• ensuring the scheme’s purpose and principles are clear
  • focusing both on the ‘rights’ and the ‘best interests’ of children and young people, rather than one or the other
  • ensuring facility staff promote and facilitate visits to the facilities
  • allocating sufficient funding for the recruitment of qualified and trained advocates – especially those with experience working with children and young people with a disability – to undertake both pre- and post-visit tasks as well as visits themselves
  • recruiting an appropriate number of Aboriginal staff that reflects the proportion of Aboriginal children in residential and commercial care
  • amending the legislation to provide the Child and Young Person Visitor’s role with the same powers as the roles of the Guardian and the Training Centre Visitor.

In conclusion

Four years on from Commissioner Nyland’s report, the concerns and risks for these young people remain. Our office continues to receive a significant and increasing number of advocacy matters from young people living in residential care who are concerned about their safety, placement matching and their lack of connection to family and culture.

There are now more than 180 residential care facilities in South Australia, and it is evident this form of care is not going away any time soon.

The trial scheme has ended and we are currently awaiting a final decision as to whether funding and support will enable the establishment of a formal visiting scheme in the future.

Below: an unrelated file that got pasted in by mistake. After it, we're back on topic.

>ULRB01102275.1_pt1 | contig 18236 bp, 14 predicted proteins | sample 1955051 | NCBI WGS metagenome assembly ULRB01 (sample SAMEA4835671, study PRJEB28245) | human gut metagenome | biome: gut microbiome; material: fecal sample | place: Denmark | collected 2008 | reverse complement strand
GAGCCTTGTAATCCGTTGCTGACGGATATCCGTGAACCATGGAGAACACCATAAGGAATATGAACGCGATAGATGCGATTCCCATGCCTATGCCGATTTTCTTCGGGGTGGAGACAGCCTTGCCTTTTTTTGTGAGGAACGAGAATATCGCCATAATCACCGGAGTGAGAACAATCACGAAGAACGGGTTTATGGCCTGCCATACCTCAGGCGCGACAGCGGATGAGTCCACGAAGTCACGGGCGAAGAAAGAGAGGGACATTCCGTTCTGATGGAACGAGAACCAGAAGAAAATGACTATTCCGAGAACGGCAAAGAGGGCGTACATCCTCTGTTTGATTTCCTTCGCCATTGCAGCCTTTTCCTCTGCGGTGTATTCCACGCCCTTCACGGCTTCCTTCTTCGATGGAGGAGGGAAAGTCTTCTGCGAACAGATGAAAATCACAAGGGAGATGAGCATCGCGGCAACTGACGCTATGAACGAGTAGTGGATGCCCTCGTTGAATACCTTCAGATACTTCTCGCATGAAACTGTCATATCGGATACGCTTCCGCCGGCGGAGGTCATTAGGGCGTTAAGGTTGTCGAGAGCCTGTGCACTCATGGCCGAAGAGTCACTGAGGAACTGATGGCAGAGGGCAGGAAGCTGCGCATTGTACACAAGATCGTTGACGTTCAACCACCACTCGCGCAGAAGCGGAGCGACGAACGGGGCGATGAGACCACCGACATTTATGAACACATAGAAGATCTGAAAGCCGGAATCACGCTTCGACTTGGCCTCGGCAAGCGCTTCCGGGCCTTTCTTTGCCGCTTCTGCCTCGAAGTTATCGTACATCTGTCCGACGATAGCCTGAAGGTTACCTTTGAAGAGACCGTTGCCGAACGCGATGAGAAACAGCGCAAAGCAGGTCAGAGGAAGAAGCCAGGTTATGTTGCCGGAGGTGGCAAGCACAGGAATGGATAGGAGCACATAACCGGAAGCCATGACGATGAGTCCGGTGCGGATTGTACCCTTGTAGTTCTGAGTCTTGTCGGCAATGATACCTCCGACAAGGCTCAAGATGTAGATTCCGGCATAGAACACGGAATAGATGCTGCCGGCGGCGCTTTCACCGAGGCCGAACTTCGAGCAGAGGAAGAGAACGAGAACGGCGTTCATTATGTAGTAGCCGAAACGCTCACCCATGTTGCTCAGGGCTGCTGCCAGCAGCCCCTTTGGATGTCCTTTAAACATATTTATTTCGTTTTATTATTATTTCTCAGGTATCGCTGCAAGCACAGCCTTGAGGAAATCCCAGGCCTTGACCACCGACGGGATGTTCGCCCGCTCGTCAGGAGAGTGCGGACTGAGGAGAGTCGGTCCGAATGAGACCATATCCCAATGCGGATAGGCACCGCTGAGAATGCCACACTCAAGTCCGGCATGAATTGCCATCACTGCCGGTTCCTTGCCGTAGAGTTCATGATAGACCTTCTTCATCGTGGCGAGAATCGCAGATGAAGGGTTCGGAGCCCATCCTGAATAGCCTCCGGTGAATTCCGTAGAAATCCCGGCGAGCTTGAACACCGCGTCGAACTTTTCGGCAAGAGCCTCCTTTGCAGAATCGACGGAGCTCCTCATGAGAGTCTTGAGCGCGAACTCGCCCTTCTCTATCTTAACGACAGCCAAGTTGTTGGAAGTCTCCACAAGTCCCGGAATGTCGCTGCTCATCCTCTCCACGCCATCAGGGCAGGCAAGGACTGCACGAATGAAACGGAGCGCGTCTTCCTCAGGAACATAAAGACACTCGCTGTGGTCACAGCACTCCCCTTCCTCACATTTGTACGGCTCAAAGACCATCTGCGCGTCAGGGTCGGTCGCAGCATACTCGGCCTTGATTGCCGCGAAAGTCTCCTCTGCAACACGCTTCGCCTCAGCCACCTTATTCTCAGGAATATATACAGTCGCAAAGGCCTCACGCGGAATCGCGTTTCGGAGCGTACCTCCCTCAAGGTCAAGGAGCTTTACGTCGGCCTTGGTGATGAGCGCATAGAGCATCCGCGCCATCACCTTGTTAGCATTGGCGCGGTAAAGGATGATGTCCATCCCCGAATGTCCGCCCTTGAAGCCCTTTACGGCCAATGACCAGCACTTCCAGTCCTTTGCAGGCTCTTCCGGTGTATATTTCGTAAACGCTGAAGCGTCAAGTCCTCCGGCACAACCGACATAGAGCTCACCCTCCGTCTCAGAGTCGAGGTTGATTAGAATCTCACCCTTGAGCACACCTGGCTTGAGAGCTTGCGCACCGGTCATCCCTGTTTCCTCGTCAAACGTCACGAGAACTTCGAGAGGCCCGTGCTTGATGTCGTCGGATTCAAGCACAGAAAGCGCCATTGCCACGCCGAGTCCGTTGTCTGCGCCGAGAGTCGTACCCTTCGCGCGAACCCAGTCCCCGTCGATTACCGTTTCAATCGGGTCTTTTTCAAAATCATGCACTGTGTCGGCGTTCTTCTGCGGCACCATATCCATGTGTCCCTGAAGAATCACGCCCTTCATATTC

You can download the final report.

What does being safe mean in residential care?

As part of the Child and Young Person Visitor trial program we asked a group of young people who used to live in residential care what being safe in residential care means to them. Their answers were both expected and surprising.

Together with Relationships Australia South Australia we sat down with these young care leavers to get a better understanding about what young people think constitutes being safe in residential care and how the role of the Child and Young Person Visitor scheme could help in recognising and responding to safety issues.

We discovered that being safe doesn’t just mean living in an environment free from physical harm, but it also means being supported by a network of people who accept you for who you are and help you overcome the challenges that life brings. Trust and feeling in control of your life was also a strong driver in feeling safe.

The findings from what the young people told us were summarised in the Safety in Residential Care report and fell into three distinct themes.

Stability and security

Young people said being safe is not being re-traumatised by sudden changes, unexpected situations or stressful environments. It is knowing what is going to happen in your life, having routines and habits, and having strong and consistent relationships.

“Knowing who will be in the house, kids and workers. And knowing how long you’ll be somewhere.” – Young care leaver, when asked about what safety is. 

Belonging and support